Does this make sense? Yes. As in my solution: the question boils down to "how many integers from some multiple of 3 to that multiple of 3 + 20, inclusive are divisible by 3?" Hi Bunuel, Thanks for your answer. I understand your point, but I thought you were saying that the first integer of the 21 must be divisible by 3. Kind of like in a sequence a, b, c, a, b, c… in which a is divisible by 3 but b and c are not. I was saying that if you have 21 consecutive positive integers, it really doesn´t matter if the first, second, or third is the one that is divisible by 3. If you have 21 consecutive positive integers, you will have 7 integers that are divisible by 3 anyway. For instance, you have 7 integers divisble by 3 in all ranges 121, 222, 323, 424, etc...
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Re: M2502 [#permalink]
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10 Jul 2015, 10:03
Hello Bunnel,
I have a query about this question.
While attempting this question in test mode, I understood the idea about number of multiples in 20.
In solution you have mentioned that 10! contains one multiple 1*2*3.....but actually there are three multiples of 3 in 10! i.e. .....3*6*9....
So I picked D i.e. 09....could you please help me with this problem. I tried every possible alternate but still arriving at same solution i.e. 09.
Please help.
Thanks



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Re: M2502 [#permalink]
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11 Jul 2015, 02:49
vikasbansal227 wrote: Hello Bunnel,
I have a query about this question.
While attempting this question in test mode, I understood the idea about number of multiples in 20.
In solution you have mentioned that 10! contains one multiple 1*2*3.....but actually there are three multiples of 3 in 10! i.e. .....3*6*9....
So I picked D i.e. 09....could you please help me with this problem. I tried every possible alternate but still arriving at same solution i.e. 09.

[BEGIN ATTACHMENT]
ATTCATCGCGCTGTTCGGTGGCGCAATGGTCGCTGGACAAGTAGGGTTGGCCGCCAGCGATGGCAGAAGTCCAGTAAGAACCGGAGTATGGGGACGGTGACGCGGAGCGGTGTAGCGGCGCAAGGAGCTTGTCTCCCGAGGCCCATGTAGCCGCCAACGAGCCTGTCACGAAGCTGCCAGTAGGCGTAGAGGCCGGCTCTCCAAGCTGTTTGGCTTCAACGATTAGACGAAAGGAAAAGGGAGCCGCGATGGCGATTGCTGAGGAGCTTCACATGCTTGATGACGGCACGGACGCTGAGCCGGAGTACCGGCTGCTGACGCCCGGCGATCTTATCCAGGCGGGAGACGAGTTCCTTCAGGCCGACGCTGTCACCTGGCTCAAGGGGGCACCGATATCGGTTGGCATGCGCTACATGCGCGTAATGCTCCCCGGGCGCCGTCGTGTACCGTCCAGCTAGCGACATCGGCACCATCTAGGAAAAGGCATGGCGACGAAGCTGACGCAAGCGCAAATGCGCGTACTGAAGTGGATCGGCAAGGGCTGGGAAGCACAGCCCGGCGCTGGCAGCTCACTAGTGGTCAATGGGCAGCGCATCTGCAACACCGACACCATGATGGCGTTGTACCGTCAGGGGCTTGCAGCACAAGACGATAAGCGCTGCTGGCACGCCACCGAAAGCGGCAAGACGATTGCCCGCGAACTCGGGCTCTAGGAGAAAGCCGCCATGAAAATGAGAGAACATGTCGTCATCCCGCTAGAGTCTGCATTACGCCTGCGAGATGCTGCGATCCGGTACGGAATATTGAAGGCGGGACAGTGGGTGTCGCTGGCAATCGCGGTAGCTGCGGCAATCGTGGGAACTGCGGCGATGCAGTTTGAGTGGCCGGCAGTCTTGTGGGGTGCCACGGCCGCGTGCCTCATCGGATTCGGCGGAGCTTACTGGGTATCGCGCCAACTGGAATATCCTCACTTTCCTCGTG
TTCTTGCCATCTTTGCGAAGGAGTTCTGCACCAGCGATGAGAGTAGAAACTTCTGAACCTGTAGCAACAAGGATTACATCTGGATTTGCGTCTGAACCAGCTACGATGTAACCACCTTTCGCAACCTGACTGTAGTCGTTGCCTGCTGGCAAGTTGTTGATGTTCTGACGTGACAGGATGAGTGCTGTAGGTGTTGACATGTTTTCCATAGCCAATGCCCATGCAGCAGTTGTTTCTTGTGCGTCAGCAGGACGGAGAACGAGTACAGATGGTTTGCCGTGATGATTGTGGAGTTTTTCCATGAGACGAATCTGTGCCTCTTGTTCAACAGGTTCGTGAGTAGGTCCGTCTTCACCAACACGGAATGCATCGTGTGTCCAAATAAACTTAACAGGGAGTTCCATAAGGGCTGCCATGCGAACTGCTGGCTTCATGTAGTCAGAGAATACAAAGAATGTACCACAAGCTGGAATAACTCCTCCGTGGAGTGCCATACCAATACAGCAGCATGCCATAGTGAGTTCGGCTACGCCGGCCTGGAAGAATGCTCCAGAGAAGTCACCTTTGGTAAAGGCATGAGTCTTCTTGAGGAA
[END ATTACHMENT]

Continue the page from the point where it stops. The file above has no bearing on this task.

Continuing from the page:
Please help.
Thanks The solution does NOT say that 10! contains one multiple of 3, it says that 10! IS a multiple of 3, it does not matter what is the power of 3 in 10!. Multiples of 3 between \(10!\) and \(10! + 20\) inclusive are: \(10!\); \(10! + 3\); \(10! + 6\); \(10! + 9\); \(10! + 12\); \(10! + 15\); \(10! + 18\). Total of 7.
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Re: M2502 [#permalink]
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18 Jul 2015, 03:51
Bunuel wrote: minwoswoh wrote: Hi Bunuel,
I solved this problem in the following way.
I didn´t pay attention to the actual range 10! to 10! + 20. I only knew that there were 21 positive integers.
I think that in any range of consecutive positive integers, 1 out of 3 of those consecutive integers will be divisible by 3 and the other 2 will not.
This can be explained algebraically in the following way: Suppose x is any positive integer. A range of 3 integers can be described as x + (x + 1) + (x + 2). This yelds 3x + 3, or 3(x + 1). Therefore this expression is divisble by 3.
If you have 21 integers, you have to do this 7 times.
Does this make sense? Yes. As in my solution: the question boils down to "how many integers from some multiple of 3 to that multiple of 3 + 20, inclusive are divisible by 3?" yes, but a certain thing to determine is whether the corner values of the range are divisible or not...



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Re: M2502 [#permalink]
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29 Aug 2015, 04:12
Bunuel wrote: vikasbansal227 wrote: Hello Bunnel,
I have a query about this question.
While attempting this question in test mode, I understood the idea about number of multiples in 20.
In solution you have mentioned that 10! contains one multiple 1*2*3.....but actually there are three multiples of 3 in 10! i.e. .....3*6*9....
So I picked D i.e. 09....could you please help me with this problem. I tried every possible alternate but still arriving at same solution i.e. 09.
Please help.
Thanks The solution does NOT say that 10! contains one multiple of 3, it says that 10! IS a multiple of 3, it does not matter what is the power of 3 in 10!. Multiples of 3 between \(10!\) and \(10! + 20\) inclusive are: \(10!\); \(10! + 3\); \(10! + 6\); \(10! + 9\); \(10! + 12\); \(10! + 15\); \(10! + 18\). Total of 7. So the word "between" excludes the 10! from counting the multiples? Very tricky to understand... What if the question asked, "How many integers are divisible by 3 from and inclusive 10! and 10!+20 inclusive? It then would be different, correct? Engr2012